Unfamiliar Human Interactions

The nonverbal interactions are something I’ve grown to be more aware of as I experience new places in the world: A sign of gratitude. An exchange with a genuine human connection. An interaction that is unfamiliar, yet comfortable. The correct etiquette when exchanging money with someone through the placement of both hands together on the bill while making eye contact.

The preliminary experience in a new city, with a new person or something unknown, stimulates our brain and pressures us to focus on the raw reality in that exact moment. The hiding behind the screen is easy, it’s comfortable, but it doesn’t make me feel alive. I feel alive when I am trying to break down the language barriers with the kind Chinese lady who is running her laundry business in a narrow, bare alley that escapes the madness of the buzzing streets of Hong Kong. She is eager to have the business and smiles at my confused western, Caucasian face. We go back and forth to determine the cost, timing of pick up and name for pick up. 10 minutes later, I exchange 70HKD for a week's worth of laundry and three hours later I can pick it up clean and folded. It sure wasn’t my angel mother folding my clothes in white suburbia US, but it was wonderful, nonetheless.


In addition, while in Vietnam a similar unfamiliar experience turned into one of the highlights of my trip. Two friends and I were walking around in the chaotic city center when we were approached by five Vietnamese student aged individuals. With big smiles on their faces, they simply asked if they could have 5-10 minutes of our time to speak English with us. At that moment I realized I was in a different world and could be spotted from a mile away as a foreigner. The interaction was extremely genuine from the Vietnamese students and they quickly conveyed to us that English is the greatest skill that a student in Vietnam could have so they took to the streets of the city to talk with foreigners to practice their English. We talked about their areas of study, they provided us with local recommendations in Hanoi and we even ended the conversation exchanging Facebook names and taking a group photo. Their eagerness and curiosity to learn proved to resonate well with us Westerners and led to a delightful interaction for all parties involved.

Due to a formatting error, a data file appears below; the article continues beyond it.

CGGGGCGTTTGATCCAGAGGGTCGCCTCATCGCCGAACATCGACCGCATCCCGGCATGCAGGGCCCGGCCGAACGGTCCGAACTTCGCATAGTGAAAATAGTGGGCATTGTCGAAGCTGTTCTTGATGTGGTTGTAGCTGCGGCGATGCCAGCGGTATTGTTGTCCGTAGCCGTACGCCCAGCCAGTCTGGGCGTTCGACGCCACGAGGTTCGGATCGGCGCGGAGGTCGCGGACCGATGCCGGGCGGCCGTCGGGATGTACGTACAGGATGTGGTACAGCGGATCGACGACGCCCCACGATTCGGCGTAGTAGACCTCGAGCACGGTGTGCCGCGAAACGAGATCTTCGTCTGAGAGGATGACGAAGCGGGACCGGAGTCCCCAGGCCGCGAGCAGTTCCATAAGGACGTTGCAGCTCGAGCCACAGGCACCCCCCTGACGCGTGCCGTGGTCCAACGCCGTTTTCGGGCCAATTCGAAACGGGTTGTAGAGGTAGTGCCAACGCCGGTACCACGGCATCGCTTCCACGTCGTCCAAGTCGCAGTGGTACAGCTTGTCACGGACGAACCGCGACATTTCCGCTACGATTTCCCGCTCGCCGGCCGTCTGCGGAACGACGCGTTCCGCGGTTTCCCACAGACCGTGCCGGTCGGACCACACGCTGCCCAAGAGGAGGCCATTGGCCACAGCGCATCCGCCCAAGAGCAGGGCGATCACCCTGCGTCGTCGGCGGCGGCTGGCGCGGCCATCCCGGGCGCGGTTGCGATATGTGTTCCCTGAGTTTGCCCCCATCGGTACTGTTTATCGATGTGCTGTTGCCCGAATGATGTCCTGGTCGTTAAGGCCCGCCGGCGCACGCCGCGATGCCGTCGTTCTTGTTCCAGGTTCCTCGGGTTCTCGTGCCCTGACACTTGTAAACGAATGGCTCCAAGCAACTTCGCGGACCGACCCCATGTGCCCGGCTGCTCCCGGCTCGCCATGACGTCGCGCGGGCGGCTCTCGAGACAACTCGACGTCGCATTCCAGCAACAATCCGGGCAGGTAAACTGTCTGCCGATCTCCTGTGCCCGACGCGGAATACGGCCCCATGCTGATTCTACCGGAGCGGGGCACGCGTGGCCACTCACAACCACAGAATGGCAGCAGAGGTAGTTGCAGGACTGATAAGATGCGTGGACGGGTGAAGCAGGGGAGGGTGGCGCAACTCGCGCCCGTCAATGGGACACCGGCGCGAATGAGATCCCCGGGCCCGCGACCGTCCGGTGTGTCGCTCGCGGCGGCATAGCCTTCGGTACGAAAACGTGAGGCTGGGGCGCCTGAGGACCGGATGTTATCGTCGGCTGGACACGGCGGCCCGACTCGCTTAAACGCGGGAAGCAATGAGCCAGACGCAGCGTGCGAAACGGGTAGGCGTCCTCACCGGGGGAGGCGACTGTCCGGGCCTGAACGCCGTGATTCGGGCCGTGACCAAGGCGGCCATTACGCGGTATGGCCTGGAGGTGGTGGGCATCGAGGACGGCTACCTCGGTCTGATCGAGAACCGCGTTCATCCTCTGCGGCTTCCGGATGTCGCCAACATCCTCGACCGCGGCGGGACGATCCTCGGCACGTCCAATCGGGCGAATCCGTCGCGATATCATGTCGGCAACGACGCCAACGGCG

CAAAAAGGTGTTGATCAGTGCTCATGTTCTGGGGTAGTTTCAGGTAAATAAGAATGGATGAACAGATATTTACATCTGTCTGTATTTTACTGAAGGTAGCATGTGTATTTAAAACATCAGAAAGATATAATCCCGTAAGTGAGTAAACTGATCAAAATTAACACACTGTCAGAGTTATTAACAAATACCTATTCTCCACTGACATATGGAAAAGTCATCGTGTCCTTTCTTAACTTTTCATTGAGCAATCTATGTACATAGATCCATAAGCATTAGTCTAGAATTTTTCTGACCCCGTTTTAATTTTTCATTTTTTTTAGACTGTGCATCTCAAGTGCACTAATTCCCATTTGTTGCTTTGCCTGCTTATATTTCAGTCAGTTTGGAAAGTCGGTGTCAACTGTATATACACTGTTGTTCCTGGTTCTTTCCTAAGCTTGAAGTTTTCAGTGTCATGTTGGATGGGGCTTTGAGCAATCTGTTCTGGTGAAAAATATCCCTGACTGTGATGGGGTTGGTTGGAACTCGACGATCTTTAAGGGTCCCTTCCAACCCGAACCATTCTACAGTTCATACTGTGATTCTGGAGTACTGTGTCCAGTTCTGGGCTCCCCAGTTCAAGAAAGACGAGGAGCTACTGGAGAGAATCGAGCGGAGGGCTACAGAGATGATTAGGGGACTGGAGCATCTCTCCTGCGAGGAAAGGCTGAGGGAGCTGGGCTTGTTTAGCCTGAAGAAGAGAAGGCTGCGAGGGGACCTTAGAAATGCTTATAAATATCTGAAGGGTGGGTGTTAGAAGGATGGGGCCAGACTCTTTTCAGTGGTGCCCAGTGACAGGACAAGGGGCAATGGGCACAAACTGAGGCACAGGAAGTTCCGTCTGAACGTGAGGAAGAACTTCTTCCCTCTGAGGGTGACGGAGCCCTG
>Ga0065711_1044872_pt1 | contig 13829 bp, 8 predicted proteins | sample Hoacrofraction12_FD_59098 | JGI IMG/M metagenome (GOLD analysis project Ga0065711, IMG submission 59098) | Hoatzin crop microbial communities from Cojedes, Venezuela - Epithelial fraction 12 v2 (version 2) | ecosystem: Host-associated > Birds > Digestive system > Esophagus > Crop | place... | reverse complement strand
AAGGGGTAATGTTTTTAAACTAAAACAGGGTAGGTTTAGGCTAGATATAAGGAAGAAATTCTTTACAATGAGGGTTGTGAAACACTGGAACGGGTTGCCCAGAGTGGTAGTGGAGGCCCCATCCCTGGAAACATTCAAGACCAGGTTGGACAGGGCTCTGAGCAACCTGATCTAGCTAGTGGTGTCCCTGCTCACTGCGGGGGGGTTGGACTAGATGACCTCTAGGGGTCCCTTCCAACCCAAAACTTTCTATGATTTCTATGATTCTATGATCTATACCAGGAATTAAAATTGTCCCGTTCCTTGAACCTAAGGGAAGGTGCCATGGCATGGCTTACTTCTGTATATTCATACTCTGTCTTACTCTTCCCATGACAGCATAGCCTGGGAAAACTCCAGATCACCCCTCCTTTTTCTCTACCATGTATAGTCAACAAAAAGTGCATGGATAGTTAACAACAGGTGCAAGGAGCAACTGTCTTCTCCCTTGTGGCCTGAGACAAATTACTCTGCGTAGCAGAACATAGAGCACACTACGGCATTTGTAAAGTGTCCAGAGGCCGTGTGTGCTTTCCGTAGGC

The differences are something we often dwell on, but I’m learning that more people are becoming increasingly open and receptive to accepting the individualistic qualities of others. I’ve found that this typically leads to a certain eagerness to learn more about people and it’s become one of my favorite parts about traveling.

I paid money to go on “Asia’s Longest Cable Car Journey,” took an Uber to the airport, and ate late night McDonald’s. It was pretty, familiar, and comfortable yet the normality was a far different feeling inside than the laundry interaction with the sweet Chinese lady in the alleyway or the conversation with the Vietnamese students. Figuring out the simple necessities of daily life in a foreign environment was a unique experience that far surpassed the touristy cable car ride. Learning from my biases, reflecting and growing with each uncomfortable or unknown experience makes it a bit easier, enough to desire another unfamiliar interaction or experience in the future.


Jake SiegertComment